What can I do if my partner takes my child overseas?
If your parent is taking your child overseas without your permission, there are a few steps you can take including not signing your child’s passport application form, adding the child to the airport watch list, or using the Hague convention to recover the child from overseas.
As most separated couples will share parental responsibility and custody of their children, any relevant travelling decisions should be made by both parents. However, where you have fears that your partner will choose to take your child overseas and not return there are some steps that can be taken.
It is important to consider these steps before the child has been taken overseas – prevention is far easier to implement that try
Refusing to sign your child’s passport
The law requires that both parents must sign a child’s passport application. This allows parents to consent to the child using the passport and travelling. Thus, one of the easiest ways to ensure that your child remains in the country involves refusing to sign their passport application.
You may also be able to lodge a Child Alert Request with the Australian Passport Office to ensure that they know you have not consented to your child’s travel. This can then be taken into account when they decide whether or not to issue a passport to your child. However, if your child is entitled to a passport under the Australian Passports Act 2005, your Child Alert Request might not guarantee that your child does not receive a passport.
The Family Law Watchlist
Another option you may consider is adding your child’s name to the Family Law Watchlist. A child can be added to the watchlist through a court order. A court order may specify a conditional prohibition or absolute prohibition on travel. Then, after applying for an order, you can file a Family Law Watchlist request form. Having your child’s name on the watchlist will allow the Australian Federal Police to restrict your child’s travel, by both air and sea. This is an effective mechanism to ensure that your ex partner does not travel with your child without you knowing.
There are also options to limit which countries your child can travel to. By limiting your child’s travel options only to countries that have ratified the Hague convention, you can be confident that there are international mechanisms in place to ensure their return.
The Hague Convention
The Hague Convention on the Civil Aspects of International Child Abduction is a multilateral treaty that covers matters concerning international parental child abduction. It is an international agreement that provides a process by which parents can seek to have their child returned to their home country after a wrongful removal.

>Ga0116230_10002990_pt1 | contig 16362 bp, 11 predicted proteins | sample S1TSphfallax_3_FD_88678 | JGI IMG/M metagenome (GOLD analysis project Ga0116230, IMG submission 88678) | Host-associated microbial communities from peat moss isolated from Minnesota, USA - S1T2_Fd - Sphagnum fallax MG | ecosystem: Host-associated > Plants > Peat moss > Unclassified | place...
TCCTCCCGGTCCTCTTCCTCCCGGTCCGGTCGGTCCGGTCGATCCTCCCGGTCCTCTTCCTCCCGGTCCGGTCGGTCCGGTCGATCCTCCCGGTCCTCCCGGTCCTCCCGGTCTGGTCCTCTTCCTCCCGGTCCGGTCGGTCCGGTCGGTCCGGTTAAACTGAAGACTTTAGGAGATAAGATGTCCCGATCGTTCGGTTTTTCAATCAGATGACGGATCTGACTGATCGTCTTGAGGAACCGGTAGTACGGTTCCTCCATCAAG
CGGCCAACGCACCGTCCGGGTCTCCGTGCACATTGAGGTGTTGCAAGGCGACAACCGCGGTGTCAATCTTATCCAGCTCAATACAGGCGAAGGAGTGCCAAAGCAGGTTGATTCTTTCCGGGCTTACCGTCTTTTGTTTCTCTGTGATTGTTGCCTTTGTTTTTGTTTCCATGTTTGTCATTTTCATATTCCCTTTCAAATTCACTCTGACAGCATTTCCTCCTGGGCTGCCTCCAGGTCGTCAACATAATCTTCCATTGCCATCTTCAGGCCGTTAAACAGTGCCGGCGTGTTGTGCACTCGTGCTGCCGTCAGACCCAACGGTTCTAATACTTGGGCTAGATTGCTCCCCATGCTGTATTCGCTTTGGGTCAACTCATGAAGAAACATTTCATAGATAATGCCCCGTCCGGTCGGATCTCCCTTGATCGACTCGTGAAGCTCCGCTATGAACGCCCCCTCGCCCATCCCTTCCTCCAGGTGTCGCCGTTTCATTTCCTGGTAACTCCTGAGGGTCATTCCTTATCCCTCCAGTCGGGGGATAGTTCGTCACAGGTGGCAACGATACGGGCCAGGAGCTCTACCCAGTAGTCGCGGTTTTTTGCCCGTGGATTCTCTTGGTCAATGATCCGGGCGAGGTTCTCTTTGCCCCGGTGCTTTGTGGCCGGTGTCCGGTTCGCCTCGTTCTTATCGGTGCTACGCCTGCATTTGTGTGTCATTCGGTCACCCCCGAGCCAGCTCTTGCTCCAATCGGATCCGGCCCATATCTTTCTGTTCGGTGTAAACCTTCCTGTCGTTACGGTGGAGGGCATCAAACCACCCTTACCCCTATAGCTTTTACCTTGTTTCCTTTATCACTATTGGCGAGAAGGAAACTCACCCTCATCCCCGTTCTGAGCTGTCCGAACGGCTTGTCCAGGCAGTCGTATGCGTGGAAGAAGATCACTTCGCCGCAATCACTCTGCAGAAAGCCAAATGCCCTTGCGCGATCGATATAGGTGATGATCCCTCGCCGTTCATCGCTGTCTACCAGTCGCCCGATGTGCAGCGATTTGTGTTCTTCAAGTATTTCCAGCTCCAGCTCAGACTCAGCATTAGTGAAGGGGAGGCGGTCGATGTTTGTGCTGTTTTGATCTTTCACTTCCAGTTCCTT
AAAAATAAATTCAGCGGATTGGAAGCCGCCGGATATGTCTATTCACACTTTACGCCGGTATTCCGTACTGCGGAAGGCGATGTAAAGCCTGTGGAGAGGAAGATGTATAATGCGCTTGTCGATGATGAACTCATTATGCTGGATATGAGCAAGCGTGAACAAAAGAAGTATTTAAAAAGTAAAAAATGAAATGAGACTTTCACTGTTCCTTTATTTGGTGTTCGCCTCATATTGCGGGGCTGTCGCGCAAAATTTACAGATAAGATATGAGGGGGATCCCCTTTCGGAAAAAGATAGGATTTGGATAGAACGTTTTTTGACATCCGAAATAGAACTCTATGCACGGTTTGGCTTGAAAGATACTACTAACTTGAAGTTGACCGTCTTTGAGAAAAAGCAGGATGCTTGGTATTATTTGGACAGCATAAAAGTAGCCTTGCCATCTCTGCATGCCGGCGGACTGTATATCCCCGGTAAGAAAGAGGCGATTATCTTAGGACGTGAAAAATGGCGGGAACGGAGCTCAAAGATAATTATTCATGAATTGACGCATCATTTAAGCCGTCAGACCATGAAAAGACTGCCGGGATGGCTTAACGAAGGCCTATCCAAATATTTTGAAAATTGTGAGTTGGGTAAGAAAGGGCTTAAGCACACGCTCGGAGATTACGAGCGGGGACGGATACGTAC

The Family Law (Child Abduction) Regulations 1986 is the Australian law that governs any applications pursuant to the Hague Convention. You can make a request to the Commonwealth Central Authority to take action on your behalf. This will require you to prove several things, such as:
- The child is under 16 years old
- The child resided in the home country immediately prior to their removal
- You are exercising rights of custody and parental responsibility over that child, or would be if they had not been removed
It is also important to note that the application must be lodged within one year of the child’s abduction.
Are there any exceptions to this?
If your partner has removed your child from their home country, they can prove that the act was not international abduction if they can prove that an exception applied. Some exceptions that can be considered include:
- That you had consented to the removal of the child
- That you were not exercising parental custody at the time the child was removed
- That returning the child to their home country would involve great psychological or physical risk to the child’s wellbeing
If the child is of age, their opinion may also be taken into consideration. Other human rights and principles enshrined within other treaties Australia has signed, such as the UN Convention on the Rights of the Child, may also be considered in certain cases.
If you need any assistance regarding your child’s overseas travel with your former partner, please feel free to reach us via the contact page.
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